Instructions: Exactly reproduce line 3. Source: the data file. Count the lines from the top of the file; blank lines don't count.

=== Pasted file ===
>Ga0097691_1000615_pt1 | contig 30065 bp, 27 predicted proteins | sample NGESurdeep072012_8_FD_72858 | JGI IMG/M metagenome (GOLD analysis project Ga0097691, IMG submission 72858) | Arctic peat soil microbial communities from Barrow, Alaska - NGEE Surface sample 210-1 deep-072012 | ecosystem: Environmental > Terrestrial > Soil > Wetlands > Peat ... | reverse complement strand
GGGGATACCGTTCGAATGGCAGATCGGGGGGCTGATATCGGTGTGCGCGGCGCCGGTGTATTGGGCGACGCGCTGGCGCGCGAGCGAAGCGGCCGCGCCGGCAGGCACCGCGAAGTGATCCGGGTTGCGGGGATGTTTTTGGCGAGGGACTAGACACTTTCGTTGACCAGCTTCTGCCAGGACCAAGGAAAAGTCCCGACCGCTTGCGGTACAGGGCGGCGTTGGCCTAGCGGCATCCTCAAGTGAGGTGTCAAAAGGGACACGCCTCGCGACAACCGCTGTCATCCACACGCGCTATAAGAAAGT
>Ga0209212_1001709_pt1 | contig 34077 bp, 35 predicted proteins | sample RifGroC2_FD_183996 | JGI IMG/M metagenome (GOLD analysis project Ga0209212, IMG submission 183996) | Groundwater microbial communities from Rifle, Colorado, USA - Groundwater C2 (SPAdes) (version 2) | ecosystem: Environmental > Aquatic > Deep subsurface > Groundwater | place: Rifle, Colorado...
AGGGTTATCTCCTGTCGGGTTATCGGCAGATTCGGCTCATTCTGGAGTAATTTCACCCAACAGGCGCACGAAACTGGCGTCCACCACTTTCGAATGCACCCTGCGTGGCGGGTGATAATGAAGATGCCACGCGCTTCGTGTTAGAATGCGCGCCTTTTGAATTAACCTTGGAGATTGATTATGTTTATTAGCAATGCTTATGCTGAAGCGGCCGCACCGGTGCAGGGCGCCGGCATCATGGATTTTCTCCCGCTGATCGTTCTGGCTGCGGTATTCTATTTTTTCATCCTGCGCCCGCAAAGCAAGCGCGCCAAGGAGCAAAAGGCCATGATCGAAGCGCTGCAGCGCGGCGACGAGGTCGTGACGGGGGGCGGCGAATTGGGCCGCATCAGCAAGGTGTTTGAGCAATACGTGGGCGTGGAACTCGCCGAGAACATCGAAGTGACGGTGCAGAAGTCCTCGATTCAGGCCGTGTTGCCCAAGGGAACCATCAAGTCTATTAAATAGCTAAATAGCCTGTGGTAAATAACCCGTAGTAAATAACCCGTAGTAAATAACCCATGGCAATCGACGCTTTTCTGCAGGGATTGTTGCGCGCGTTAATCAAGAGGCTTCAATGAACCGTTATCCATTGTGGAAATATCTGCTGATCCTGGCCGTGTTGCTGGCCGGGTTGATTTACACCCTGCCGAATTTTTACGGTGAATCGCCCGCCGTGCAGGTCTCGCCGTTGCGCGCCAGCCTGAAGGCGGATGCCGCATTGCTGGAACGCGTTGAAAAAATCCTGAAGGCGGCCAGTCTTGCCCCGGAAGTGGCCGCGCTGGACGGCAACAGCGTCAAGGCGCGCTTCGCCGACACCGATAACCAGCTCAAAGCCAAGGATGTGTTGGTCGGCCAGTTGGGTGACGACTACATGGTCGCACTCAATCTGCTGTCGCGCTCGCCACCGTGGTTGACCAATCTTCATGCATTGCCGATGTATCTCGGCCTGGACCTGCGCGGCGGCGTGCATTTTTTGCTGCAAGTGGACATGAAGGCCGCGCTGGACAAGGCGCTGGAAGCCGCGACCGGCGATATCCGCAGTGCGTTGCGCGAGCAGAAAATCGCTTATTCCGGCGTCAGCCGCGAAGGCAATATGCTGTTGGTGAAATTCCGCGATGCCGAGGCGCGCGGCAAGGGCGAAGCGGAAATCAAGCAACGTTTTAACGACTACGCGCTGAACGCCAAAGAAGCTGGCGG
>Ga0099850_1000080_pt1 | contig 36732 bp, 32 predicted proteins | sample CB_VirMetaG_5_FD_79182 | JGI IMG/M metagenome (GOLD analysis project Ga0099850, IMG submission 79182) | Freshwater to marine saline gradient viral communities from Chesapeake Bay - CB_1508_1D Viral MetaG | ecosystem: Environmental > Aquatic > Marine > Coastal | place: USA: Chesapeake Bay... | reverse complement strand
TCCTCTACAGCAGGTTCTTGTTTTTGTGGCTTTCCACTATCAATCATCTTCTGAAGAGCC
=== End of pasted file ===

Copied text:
>Ga0209212_1001709_pt1 | contig 34077 bp, 35 predicted proteins | sample RifGroC2_FD_183996 | JGI IMG/M metagenome (GOLD analysis project Ga0209212, IMG submission 183996) | Groundwater microbial communities from Rifle, Colorado, USA - Groundwater C2 (SPAdes) (version 2) | ecosystem: Environmental > Aquatic > Deep subsurface > Groundwater | place: Rifle, Colorado...